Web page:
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Charlotte Wagner addresses the Planning Commission at the regular October meeting at the county courthouse.

Possible ordinance amendment about golf driving ranges postponed until after election

Concerns about allowing a commercial enterprise to operate in an agricultural district prompted members of the Rappahannock County Planning Commission on Wednesday to unanimously recommend that a dog trainer not be allowed to open a training business at the corner of Forest Grove and Richmond roads in Amissville.

Charlotte Wagner’s application for a special use permit now moves to the Rappahannock County Board of Zoning Appeals, which will hold a public hearing and vote on the permit.

Wagner had the support of several speakers who lauded her work as a trainer in Warrenton and Culpeper at the public hearing that preceded the planning commission’s vote. Construction of two pole buildings plus an exercise yard and a 12-space parking lot would be part of the site development for the business. The site is on 11.6 acres of land.

“I know Ms. Wagner. I don’t see any issues. I think the hours are good. She won’t be open late. I don’t see a traffic issue. The county really needs something like this,” said Donna McConn, owner of Golden Retreat K-9s in Amissville. McConn said her neighbors haven’t complained about her business.

Julie Foreman Mitchell, the owner of the property, said “I think [Wagner] should be given the opportunity to pursue her goal and dream.” Mitchell said she had the property for sale before and there were no takers.

Four other individuals spoke in favor of the application. But others took issue with the proposal and came to the microphone to express their reservations.

Chris Parrish, the Stonewall-Hawthorne Supervisor who’s not seeking reelection, spoke as a member of the public saying traffic is an issue in the area of the planned kennel. Parrish said he was also concerned about allowing commercial use of the property and the precedent that could set.

“Nobody will live there. The structures are going to be pretty large. It’s going to take a lot of clearing. It seems to be easier to go somewhere else,” Parrish said. He wondered what would happen to the property if Wagner leaves at some point.

Other neighboring property owners were concerned about possible noise from the kennel. There was also a worry that Wagner could expand into overnight boarding.

Wagner provided commission members with copies of the schedule of classes she proposes. She said she met with a representative of the Virginia Department of Transportation. “This is the best location for sight lines and stopping distance,” she said of the access to the property. She said the entrance will be at least 12 feet wide.

Wagner said the 80-by-120 foot metal pole barn for agility training she proposed is on the scale of a “small horse riding arena by comparison.” The pole barn proposed could easily be repurposed by a later owner of the property, she said.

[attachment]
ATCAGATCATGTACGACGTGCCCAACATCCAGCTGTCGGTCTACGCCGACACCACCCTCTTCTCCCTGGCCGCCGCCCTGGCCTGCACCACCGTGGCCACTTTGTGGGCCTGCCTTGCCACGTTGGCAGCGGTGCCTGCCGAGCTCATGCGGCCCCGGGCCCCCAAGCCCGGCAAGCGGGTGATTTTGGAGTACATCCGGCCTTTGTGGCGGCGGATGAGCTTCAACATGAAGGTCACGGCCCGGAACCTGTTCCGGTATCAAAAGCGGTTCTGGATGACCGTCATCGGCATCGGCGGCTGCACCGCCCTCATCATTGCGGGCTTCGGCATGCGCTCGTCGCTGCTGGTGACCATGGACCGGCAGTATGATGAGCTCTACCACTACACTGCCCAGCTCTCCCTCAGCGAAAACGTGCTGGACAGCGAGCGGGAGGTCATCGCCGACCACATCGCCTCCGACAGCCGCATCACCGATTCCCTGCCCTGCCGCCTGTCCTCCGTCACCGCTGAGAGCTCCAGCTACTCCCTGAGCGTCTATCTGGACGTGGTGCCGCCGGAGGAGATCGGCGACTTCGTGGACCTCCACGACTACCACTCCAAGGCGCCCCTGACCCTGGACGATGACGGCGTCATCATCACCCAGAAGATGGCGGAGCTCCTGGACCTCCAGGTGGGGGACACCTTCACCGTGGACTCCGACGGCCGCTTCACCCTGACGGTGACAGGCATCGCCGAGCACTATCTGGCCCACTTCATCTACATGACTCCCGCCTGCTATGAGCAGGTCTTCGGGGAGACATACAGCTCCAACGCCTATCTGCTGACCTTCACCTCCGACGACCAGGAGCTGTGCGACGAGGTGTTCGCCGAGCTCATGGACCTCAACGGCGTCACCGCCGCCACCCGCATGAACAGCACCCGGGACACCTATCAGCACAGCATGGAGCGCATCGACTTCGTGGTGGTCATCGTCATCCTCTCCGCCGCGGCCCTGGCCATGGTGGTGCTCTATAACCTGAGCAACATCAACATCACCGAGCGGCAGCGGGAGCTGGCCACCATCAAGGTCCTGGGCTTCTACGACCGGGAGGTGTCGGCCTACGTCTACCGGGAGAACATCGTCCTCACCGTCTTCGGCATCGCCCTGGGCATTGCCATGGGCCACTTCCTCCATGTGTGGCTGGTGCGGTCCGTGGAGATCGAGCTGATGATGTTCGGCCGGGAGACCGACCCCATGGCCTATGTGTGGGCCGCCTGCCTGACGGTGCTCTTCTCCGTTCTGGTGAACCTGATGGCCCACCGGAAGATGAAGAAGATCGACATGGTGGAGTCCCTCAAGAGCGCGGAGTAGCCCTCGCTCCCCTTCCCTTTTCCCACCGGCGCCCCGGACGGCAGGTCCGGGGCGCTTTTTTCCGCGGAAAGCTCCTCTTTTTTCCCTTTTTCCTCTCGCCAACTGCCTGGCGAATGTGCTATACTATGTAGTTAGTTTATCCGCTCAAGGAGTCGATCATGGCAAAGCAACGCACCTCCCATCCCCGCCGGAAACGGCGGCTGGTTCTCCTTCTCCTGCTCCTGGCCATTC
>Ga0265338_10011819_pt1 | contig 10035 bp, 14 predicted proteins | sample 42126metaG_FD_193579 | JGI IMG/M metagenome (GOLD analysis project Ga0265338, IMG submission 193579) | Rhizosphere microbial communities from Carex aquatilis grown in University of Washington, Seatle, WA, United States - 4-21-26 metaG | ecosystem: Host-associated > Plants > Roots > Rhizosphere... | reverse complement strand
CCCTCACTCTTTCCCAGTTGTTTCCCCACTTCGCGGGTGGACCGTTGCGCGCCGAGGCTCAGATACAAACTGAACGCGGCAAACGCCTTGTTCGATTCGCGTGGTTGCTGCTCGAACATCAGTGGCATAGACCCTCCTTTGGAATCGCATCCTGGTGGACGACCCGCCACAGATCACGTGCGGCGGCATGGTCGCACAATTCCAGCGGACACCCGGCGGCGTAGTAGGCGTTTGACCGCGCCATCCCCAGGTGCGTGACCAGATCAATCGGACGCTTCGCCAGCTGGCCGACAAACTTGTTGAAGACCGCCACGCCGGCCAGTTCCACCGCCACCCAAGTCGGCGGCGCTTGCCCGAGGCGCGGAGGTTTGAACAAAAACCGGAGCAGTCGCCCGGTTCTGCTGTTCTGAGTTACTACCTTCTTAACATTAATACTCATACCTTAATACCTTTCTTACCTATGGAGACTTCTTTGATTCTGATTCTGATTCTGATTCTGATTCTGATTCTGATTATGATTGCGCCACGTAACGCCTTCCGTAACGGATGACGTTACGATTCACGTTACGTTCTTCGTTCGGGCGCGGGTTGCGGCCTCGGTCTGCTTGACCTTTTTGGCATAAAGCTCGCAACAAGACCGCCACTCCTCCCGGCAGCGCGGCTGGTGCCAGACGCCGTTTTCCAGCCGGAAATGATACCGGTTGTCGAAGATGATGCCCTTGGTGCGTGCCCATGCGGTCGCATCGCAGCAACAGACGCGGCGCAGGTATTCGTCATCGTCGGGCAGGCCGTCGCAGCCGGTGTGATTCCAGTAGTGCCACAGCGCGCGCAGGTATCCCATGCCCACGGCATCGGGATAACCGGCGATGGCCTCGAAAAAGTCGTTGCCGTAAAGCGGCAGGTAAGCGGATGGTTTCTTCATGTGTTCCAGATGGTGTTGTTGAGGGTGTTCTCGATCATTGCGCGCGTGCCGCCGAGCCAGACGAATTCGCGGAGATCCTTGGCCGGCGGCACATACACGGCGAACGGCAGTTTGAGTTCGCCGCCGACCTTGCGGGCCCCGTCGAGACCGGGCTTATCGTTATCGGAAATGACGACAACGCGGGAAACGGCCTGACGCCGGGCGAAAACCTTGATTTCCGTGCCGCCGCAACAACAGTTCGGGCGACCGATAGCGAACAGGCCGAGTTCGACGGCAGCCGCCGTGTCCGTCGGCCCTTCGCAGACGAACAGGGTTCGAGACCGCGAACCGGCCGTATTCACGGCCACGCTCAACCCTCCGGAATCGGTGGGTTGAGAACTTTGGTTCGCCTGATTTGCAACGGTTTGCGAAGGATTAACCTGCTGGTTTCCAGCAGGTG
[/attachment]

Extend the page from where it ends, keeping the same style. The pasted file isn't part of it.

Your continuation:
There will also be a 30-by-40 foot pole barn to be used as an office and a fenced exercise yard.

Commission member Al Henry of Hampton District wondered if Wagner’s average traffic estimate if the buildings were constructed could be inaccurate.

A business in an agricultural district without a residence is unusual, Henry said. “I could easily see someone coming in and using it for equipment repair” in the future. “In the past, we haven’t had an application of this type,” he said. “It seems to conflict with the neighborhood.”

Wagner said she could accept a special use permit that would expire at the end of her ownership of the property instead of it passing on to a new owner.

Mary Katherine Ishee, the Piedmont District member on the planning commission, asked Wagner if she planned to hold dog shows that would then add to traffic volume. Wagner said she would likely seek a permit before doing so.

There were some questions as to whether the property is in the Jackson District or the Stonewall-Hawthorne District as Parrish said it was. “I’m concerned any decision would have to be revisited if it’s been misadvertised,” said Gary Light, who represents Stonewall-Hawthorne on the commission.

Commission Chairman Keir Whitson said the issue will have to be straightened out by the time the BZA takes action.

The board also referred a request from Lissa Hubbard to operate a tourist home at 41 Headwaters Rd. in Chester Gap to the BZA with no recommendation either to approve or reject, feeling there were questions about the application that needed to be addressed.

The board decided to postpone until the November meeting a discussion of a possible ordinance amendment addressing where golf driving ranges should be permitted and standards for them.

Henry said “it didn’t quite smell right” to have a discussion about an issue before the Nov. 2 election.

Cliff Miller, who operates the Schoolhouse Nine Golf Course and Inn at Mount Vernon Farm, is on the ballot for the on the Board of Supervisors in Piedmont District.

There was confusion among commissioners as to whether an application for a driving range had been filed. Apparently not, but Commission Chairman Keir Whitson said there’s been a complaint about golfers improvising their own driving range at the Miller property. And the Board of Supervisors in 2018 asked the planning commission to consider a driving range ordinance amendment stipulating where ranges could be built and setting rules about lighting and netting.



 

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